I felt quite the same way about this big-bodied wine with 15 percent alcohol, from the Saints Hills Winery, founded 2006. Made in low yields, the steep terraced vineyards in Dalmatia give the wine plenty of minerality. Dingač is one of the rare, cherished appellations, dating back to 1961, when Croatia was part of Yugoslavia. Saints Hills is owned by Ernest Tolj, 40, a wealthy entrepreneur and Chairman of the Board of Eurocable Group, who named his vineyards after his children, Lucia, Roko, and Ante, and who hired controversial Bordeaux enologist Michel Rolland onboard as a consultant. 

Grgic Vina  Vineyards

         Of all the wines I tasted that evening, the Matosevic Winery Alba Antiqua 2008  had the most viticultural history behind it. Owner Ivica Matošević, 47, now considered a visionary in the wine industry, took a degree in landscaping and horticulture at the University of Zagreb, followed by a PhD in Biotechonology in Italy, focusing on the potential of terroir. Matošević returned to Croatia in 1996 at a crucial point in the industry’s redevelopment, as director for the Istrian Regional Institute for Managing Natural Protected Areas. He also bottled his own first vintage that year. In 2011 he established the association of Croatian Wine Producers to represent family estates and small producers.
His Alba Antiqua is 100 percent Malvasia Istriana, with 12.7 percent alcohol, and was very unusual in aroma, highly floral, which I learned comes from aging it in acacia barrels.
Matošević’s Grimalda White 2009  was a blend of 50 percent chardonnay, 25 percent Malvasia Istriana, and 25 percent sauvignon blanc, a very low-yield wine that showed the triple punch of those grapes, with the rich buttery taste of the chardonnay, the floral notes of the malvasia, and the vegetal flavors of the sauvignon blanc.
The Grimalda Red 2009, at a robust 15 percent alcohol, was a blend of 85 percent merlot and 15 percent teran, this last an acidic varietal that gives a coppery edge to the soft merlot.

While Porter House was filled that night with people drinking Bordeaux and California cabs, I was happy to sip malvasia Istriana with my lobster salad and the Dingač with the sliced steak. And with onion rings, that Croatian syrah really hit the spot.

Photos: Cliff Rames

John Mariani's wine column appears in Bloomberg Muse News, from which this story was adapted. Bloomberg News covers Culture from art, books, and theater to wine, travel, and food on a daily basis.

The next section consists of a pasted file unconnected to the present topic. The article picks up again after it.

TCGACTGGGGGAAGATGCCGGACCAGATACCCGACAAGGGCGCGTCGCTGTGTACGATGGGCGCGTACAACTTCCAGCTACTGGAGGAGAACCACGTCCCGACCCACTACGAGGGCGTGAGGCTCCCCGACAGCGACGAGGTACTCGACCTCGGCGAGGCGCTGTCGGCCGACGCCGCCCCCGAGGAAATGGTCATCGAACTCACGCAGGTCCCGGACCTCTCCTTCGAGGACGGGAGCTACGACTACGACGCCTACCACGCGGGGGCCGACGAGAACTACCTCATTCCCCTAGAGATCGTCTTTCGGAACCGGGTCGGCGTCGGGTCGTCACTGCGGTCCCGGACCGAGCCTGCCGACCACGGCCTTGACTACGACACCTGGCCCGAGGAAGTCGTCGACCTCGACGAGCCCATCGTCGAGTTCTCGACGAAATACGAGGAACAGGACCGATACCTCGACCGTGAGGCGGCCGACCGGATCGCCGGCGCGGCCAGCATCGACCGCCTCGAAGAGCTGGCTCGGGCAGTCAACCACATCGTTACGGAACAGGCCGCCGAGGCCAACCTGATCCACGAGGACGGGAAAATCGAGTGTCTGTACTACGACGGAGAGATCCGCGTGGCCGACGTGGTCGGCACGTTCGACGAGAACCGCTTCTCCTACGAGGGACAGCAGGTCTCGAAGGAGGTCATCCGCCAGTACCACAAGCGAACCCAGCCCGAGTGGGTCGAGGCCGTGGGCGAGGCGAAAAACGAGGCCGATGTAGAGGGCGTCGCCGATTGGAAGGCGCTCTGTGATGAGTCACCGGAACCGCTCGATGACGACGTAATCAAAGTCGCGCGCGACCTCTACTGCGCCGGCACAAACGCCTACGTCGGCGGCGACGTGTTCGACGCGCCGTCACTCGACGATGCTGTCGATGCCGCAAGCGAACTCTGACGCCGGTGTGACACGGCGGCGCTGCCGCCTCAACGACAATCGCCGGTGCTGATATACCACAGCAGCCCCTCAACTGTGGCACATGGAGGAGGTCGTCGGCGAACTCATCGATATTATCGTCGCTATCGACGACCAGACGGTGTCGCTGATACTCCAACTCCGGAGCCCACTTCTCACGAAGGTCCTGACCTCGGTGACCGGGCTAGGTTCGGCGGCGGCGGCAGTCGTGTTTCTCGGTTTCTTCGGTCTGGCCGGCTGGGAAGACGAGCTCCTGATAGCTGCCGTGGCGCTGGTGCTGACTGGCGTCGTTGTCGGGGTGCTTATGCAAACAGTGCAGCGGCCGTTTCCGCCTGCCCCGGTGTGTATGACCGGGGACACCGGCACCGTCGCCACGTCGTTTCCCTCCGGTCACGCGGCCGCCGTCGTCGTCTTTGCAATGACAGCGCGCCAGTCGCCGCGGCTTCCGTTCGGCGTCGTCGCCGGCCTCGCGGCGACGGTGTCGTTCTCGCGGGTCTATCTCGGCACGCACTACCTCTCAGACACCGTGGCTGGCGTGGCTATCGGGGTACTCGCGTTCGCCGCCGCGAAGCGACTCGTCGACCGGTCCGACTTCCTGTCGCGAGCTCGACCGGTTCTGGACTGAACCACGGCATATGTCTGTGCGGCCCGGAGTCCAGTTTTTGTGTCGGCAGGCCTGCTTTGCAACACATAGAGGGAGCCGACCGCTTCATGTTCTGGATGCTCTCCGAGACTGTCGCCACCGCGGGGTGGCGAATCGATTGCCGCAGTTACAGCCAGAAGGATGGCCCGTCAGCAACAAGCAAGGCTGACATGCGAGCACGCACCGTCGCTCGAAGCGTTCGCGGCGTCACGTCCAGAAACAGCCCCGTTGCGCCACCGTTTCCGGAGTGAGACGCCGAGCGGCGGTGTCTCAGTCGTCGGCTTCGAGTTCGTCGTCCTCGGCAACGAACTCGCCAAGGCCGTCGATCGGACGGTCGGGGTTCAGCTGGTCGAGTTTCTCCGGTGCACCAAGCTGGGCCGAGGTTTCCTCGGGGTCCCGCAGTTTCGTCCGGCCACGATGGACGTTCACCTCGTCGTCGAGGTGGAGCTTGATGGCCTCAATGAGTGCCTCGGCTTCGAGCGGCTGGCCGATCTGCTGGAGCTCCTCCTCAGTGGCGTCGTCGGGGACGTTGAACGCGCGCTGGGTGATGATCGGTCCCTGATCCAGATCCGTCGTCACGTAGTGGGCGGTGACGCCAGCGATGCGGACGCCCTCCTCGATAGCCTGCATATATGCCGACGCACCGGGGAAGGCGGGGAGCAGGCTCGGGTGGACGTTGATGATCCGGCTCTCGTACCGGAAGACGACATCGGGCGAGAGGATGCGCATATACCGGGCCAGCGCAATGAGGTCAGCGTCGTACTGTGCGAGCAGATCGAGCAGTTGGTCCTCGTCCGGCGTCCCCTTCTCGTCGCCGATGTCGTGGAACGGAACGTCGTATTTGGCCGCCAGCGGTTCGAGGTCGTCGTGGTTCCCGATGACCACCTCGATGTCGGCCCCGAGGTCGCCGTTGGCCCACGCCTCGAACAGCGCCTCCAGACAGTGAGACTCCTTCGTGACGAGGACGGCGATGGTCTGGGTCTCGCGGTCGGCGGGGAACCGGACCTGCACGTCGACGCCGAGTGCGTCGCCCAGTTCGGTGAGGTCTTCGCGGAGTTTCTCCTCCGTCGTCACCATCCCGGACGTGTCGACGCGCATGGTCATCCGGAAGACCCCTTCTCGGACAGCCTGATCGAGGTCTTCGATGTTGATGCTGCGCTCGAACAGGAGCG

Parents  afraid of vaccinations are contacting other parents who, according to the NY Daily News, "mail them lollipops licked by children with chickenpox," so that their uninfected child may become immune. The newspaper notes that, "Aside from the fact that this is idiotic (not to mention a waste of perfectly good lollipops), it's also illegal.


"It rolls in slow motion, edges vignetted, focus softened. And yet, the memory of my meal at Louis XV is as crisp and clean as those linens that hugged my table, as rich as the sauces and gold that gilt each plate.  What can you say to pampering and perfection?  Yes, please! Louis XV is one of the only restaurants left that argues for grandeur beyond hope and spoils with excess beyond reason. And yet it is not a relic. It is very relevant. It is a masterpiece. As I wrote earlier this year: behold,  proud, prodigal, peerless."— Ulterior Epicure.



 Any of John Mariani's books below may be ordered from

My latest book, which just won the prize for best book from International Gourmand, written with Jim Heimann and Steven Heller,  Menu Design in America,  1850-1985 (Taschen Books), has just appeared, with nearly 1,000 beautiful, historic, hilarious, sometimes shocking menus dating back to before the Civil War and going through the Gilded Age, the Jazz Age, the Depression, the nightclub era of the 1930s and 1940s, the Space Age era, and the age when menus were a form of advertising in innovative explosions of color and modern design.  The book is a chronicle of changing tastes and mores and says as much about America as about its food and drink.


“Luxuriating vicariously in the pleasures of this book. . . you can’t help but become hungry. . .for the food of course, but also for something more: the bygone days of our country’s splendidly rich and complex past.  Epicureans of both good food and artful design will do well to make it their cofee table’s main course.”—Chip Kidd, Wall Street Journal.


“[The menus] reflect the amazing craftsmanship that many restaurants applied to their bills of fare, and suggest that today’s restaurateurs could learn a lot from their predecessors.”—Rebecca Marx, The Village Voice.

My new book, How Italian Food Conquered the World (Palgrave Macmillan)